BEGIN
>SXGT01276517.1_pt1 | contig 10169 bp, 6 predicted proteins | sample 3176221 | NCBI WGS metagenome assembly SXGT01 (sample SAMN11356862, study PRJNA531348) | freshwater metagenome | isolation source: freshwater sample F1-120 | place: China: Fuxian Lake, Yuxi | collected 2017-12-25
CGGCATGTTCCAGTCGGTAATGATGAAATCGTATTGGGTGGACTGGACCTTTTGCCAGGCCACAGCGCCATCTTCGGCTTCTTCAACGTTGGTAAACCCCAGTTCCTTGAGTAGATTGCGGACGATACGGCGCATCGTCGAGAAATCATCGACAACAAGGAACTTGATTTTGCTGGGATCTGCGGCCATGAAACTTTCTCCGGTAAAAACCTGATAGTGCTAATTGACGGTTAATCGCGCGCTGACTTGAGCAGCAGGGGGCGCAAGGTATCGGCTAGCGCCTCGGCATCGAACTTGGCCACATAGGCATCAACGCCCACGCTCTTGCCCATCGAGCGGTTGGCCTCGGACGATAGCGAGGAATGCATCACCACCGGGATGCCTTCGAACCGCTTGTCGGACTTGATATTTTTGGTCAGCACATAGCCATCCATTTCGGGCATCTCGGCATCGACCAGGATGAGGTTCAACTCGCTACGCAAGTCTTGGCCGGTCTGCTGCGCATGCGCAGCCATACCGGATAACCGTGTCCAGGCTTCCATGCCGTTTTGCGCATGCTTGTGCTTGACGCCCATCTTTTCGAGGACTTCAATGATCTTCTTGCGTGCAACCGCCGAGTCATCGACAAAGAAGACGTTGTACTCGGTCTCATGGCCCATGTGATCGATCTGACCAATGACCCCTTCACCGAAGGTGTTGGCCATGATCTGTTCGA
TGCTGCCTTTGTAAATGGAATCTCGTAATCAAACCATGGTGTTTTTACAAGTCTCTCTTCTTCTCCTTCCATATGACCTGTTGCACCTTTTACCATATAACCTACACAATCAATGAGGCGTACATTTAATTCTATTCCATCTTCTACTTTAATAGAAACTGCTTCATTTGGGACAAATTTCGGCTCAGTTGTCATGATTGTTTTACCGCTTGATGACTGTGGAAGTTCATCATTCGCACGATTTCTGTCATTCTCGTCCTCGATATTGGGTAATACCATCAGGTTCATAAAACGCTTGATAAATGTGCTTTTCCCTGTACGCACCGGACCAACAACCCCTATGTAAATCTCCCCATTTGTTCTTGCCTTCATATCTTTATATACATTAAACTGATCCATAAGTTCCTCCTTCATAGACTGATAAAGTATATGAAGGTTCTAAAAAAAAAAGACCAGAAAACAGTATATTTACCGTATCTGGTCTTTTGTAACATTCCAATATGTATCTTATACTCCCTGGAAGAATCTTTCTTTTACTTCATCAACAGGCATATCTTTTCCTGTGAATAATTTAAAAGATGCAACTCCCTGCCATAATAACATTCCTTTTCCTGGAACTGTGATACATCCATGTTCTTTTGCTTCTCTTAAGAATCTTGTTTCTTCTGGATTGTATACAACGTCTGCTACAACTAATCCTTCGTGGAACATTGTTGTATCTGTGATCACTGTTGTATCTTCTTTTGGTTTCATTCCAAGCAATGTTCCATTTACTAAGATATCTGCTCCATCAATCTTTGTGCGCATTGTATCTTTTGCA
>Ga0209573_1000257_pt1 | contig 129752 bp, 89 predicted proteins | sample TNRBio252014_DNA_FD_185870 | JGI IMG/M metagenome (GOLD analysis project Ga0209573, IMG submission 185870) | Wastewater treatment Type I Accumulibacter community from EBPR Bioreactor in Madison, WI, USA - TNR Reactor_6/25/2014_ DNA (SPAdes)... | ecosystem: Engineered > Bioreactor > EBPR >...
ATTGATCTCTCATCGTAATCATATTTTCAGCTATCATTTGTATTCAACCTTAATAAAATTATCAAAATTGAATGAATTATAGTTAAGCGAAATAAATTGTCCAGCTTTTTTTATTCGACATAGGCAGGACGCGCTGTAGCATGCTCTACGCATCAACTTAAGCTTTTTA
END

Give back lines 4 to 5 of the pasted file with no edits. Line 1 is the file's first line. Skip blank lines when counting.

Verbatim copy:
>Ga0209573_1000257_pt1 | contig 129752 bp, 89 predicted proteins | sample TNRBio252014_DNA_FD_185870 | JGI IMG/M metagenome (GOLD analysis project Ga0209573, IMG submission 185870) | Wastewater treatment Type I Accumulibacter community from EBPR Bioreactor in Madison, WI, USA - TNR Reactor_6/25/2014_ DNA (SPAdes)... | ecosystem: Engineered > Bioreactor > EBPR >...
ATTGATCTCTCATCGTAATCATATTTTCAGCTATCATTTGTATTCAACCTTAATAAAATTATCAAAATTGAATGAATTATAGTTAAGCGAAATAAATTGTCCAGCTTTTTTTATTCGACATAGGCAGGACGCGCTGTAGCATGCTCTACGCATCAACTTAAGCTTTTTA